Education is Your Most Powerful Weapon | Gateways

Education is Your Most Powerful Weapon | Gateways

October 2, 2019 100 By Ronny Jaskolski


– As a kid, I was told, you’re
either gonna end up dead, or in prison. I feel like they jinxed me. A lot of people kinda
look at me as a statistic because that’s what I turned myself into, but if you really hear what I got to say, my story and stuff,
then it’ll speak values. (upbeat music) – This is my friend, JJ. I met him while I was taking Gateways for Incarcerated
Youth, which is a college class that allows students
and incarcerated youth to learn alongside each other. This happens at the Green Hill School, which is a juvenile detention
facility for young men in Chehalis, Washington. JJ is currently in his
third year of taking the college class at Green Hill. When he was 16, he was arrested
and sentenced to 20 years. Today we talk to him on
the four year anniversary of his arrest. – Yo, my name is JJ, aka Baby Cowboy. My dad the Big Cowboy, and
then his little homie’s, Little Cowboy, and then
I’m just Baby Cowboy. I wanted to be like those
people that got respect from doing stuff in the streets. So that was my idea of a perfect day. If I got to smoke weed
and pop this pills, and go shoot people; ’cause that’s
what I grew up to idolize. It’s kinda messed up, huh? Yeah. When I was a baby, my
dad was still involved in the gang life, my mom was doing drugs, in and out of jail, so I
was raised by my great aunt, and my grandparents. And then both my great grandparents died. My aunt asked me who I wanted
to stay the night with, and I said my dad, but
that was after like, right as my dad changed his life around. And then in eighth grade, I
came home from school one day, and I found him dead in
my bed, ’cause he had this stomach problem, and
so he died from dehydration. I went to live with my mom,
who just got out of prison. It’s my first time living with her too. I wanted attention because I
just lost my father and stuff, so I acted out for attention. And then my mom went to
prison, and then I tried to do good for her, because
my father already passed away. So I tried to do good, and then
I got kicked out of school. But my attendance record
was so bad that when I tried to get into the alternative school that they denied me. And then, yeah, the summer came. I was just in the streets every day. And so six months after she got locked up, I got locked up. – JJ’s story is not uncommon. It’s been estimated that
one in ten American children have a parent that’s either in prison, or under supervision. And if you have a parent that’s locked up, you’re automatically at a
higher risk for going to prison. – A lot of people don’t
got family support. Like, even though my
family has been through a lot of stuff, like, I got
their support all the way. A lot of people don’t have that. Like people in here get
no visits, no phone calls, no money on their books, no nothing. So when they get out,
they’re gonna have nothing. So those are the people that come back. – Yeah.
– So Thanksgiving of 2012 was the last time I seen
all my family together. – What do you miss the most
about life on the outs? – My mom. Because she’s had a hard life,
and I kinda made it harder because I’m not there for her. But I be trying to, you
know, like, motivate her, tell her that you know,
just because I’m here, her life’s not over. I just miss being home
with my family, period. I wish I’d a been what people
call a square or a nerd. (laughs) – You wish you would’ve been a nerd? – Yeah. If I could go back. Since I’ve been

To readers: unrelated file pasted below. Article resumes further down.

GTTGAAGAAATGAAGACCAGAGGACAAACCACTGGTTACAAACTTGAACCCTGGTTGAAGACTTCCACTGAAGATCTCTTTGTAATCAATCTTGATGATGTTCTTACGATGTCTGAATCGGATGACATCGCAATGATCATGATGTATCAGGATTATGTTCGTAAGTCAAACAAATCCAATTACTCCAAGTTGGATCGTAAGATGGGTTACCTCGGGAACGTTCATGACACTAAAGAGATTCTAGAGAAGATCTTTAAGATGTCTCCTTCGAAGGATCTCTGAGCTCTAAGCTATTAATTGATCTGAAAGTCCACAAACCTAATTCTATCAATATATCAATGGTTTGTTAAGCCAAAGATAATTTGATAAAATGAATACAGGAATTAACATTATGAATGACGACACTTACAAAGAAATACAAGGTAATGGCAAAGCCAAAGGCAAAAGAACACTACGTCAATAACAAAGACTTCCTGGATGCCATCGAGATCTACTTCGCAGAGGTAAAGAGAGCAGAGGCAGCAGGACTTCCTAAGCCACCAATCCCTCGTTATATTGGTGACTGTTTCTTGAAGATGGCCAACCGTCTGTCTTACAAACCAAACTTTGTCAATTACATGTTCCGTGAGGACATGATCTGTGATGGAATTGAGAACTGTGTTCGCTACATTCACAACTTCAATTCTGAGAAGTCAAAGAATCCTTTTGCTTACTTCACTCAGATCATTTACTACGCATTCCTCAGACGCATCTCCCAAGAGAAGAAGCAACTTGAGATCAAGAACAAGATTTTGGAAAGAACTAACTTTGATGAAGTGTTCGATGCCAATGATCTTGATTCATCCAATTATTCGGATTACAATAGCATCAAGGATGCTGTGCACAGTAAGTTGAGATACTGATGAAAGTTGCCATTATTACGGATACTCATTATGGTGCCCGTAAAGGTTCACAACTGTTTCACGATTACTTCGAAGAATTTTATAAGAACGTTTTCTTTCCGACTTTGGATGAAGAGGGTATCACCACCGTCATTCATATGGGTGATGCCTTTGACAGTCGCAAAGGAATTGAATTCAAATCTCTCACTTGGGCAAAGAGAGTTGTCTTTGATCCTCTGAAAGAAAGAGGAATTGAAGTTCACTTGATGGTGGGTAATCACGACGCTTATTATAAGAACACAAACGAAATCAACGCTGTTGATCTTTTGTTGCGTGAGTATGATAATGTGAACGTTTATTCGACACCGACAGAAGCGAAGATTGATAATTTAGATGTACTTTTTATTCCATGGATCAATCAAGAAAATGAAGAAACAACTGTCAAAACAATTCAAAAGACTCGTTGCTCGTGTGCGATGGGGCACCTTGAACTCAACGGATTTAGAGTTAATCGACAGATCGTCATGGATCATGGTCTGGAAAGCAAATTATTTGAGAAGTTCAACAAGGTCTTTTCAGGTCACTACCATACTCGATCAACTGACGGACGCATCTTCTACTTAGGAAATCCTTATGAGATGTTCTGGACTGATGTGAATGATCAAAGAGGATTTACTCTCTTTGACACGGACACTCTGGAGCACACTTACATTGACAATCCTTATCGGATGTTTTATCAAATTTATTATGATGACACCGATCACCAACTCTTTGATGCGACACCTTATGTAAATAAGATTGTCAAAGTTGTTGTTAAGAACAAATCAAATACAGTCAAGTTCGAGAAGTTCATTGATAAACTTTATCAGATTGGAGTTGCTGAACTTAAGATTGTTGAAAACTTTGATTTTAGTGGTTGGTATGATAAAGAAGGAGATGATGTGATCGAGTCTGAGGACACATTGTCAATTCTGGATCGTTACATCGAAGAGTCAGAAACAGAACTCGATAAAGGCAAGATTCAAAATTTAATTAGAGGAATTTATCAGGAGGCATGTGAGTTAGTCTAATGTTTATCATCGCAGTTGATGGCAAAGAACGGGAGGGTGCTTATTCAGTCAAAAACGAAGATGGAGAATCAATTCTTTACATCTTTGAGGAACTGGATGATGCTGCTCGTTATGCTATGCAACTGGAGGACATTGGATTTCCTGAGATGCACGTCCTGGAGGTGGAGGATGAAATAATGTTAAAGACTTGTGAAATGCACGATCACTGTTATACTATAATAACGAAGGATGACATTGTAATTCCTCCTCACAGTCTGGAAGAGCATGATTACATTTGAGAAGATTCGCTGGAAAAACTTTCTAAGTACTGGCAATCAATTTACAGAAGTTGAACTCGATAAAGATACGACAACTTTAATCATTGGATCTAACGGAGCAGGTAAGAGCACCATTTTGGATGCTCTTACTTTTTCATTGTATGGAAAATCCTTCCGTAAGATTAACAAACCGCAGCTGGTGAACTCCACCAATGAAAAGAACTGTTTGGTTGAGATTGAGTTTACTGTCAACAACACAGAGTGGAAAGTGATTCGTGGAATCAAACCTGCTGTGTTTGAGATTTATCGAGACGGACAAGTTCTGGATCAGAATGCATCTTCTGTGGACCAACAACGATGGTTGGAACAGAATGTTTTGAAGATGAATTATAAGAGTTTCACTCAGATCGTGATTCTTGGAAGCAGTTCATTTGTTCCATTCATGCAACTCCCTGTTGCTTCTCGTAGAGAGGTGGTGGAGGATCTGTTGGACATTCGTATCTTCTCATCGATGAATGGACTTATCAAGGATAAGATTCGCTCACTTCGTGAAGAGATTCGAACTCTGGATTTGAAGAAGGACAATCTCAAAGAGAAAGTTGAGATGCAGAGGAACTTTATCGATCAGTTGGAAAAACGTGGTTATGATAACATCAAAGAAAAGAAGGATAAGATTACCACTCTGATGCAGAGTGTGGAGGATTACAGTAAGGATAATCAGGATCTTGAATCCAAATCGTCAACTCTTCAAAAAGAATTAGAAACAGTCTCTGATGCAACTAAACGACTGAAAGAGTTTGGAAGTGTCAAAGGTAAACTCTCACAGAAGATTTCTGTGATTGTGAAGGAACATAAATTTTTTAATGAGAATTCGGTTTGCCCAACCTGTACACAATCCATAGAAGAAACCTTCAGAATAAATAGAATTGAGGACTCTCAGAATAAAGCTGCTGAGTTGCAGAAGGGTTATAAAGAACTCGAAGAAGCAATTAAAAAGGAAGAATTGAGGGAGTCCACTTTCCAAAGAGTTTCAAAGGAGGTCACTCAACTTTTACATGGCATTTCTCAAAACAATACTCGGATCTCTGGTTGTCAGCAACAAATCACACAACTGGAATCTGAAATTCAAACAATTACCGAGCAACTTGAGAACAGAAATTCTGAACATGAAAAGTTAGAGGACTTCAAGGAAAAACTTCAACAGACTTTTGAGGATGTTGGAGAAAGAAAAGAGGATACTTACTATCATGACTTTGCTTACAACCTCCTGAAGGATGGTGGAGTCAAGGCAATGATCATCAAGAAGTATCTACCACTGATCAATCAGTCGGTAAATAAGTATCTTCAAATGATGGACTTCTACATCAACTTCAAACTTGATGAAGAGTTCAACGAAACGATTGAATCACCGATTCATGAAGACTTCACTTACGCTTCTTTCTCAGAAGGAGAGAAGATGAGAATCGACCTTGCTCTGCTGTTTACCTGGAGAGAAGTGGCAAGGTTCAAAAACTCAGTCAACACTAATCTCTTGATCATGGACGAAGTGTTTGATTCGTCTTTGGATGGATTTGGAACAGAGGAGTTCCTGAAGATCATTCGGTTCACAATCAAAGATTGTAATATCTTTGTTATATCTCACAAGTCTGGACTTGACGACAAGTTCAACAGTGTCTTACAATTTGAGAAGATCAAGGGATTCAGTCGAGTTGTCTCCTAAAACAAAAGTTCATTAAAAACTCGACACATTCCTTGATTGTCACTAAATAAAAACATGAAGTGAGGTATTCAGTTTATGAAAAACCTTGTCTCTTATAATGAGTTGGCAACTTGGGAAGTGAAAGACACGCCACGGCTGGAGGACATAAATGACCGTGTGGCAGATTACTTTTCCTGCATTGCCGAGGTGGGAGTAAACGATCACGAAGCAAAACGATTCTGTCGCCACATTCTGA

incarcerated, I realize that my life wasn’t over, and I
got to step back and realize where I was wrong at. And you know, I wanna prove
myself to my little siblings, my little brother, and my
little sisters, so that they can do it too. So that they can make
something of themselves, and don’t end up in a situation like me. That’s really what motivates me. So that’s why my graduation
ceremony, I told them that, this is for you guys. I did it for you guys. I’m just not trying to
go back to selling drugs, and stealing, and doing stuff like that. College class is something
that motivates me to do right in here. Kinda blew my mind getting
into science, and like in depth about how everything
in like, what is it, the big bang theory, and all that stuff? That stuff’s crazy. But I got through it. I pushed myself. You just gotta push yourself. And I was reading this
book about top 50 colleges in the United States, and
Evergreen was on there. And I’m like, wow, I go there. I’m trying to get out
with my Bachelor’s Degree, so that way, you know, I can
make something of myself. Education is powerful. It can take you far in life,
regardless of your situation. You just gotta use your mind. That’s the most powerful weapon. More powerful than any gun,
or any bazooka, anything. – What do you wanna do once you get out? – I got this Boys and
Girls Club in my hood that’s closed down,
and I wanna open it up. ‘Cause you know, Boys and
Girls Club, it teaches kids like, how to play sports, and
help them with their homework. But I wanna let them know
what they’re gonna… What they’re gonna have to expect in life. And to keep them out of my position. I know that I got a voice. I don’t really care if it’s
really like, globally heard, as long as people in my
community can hear about it. You know? I got so much love for
these negative people. Like people who are doing
negative, I just got like, ’cause you know, I know
where they’re coming from. And the positive people. I got respect for them,
because I wanna be them. Either you get right or you get left. ‘Cause if you don’t do right,
then people leave you behind. You know, you go astray. And that’s what happened to me. And then sometimes you gotta
sit down to stand back up. So I’m trying to stand back up tall. (upbeat music)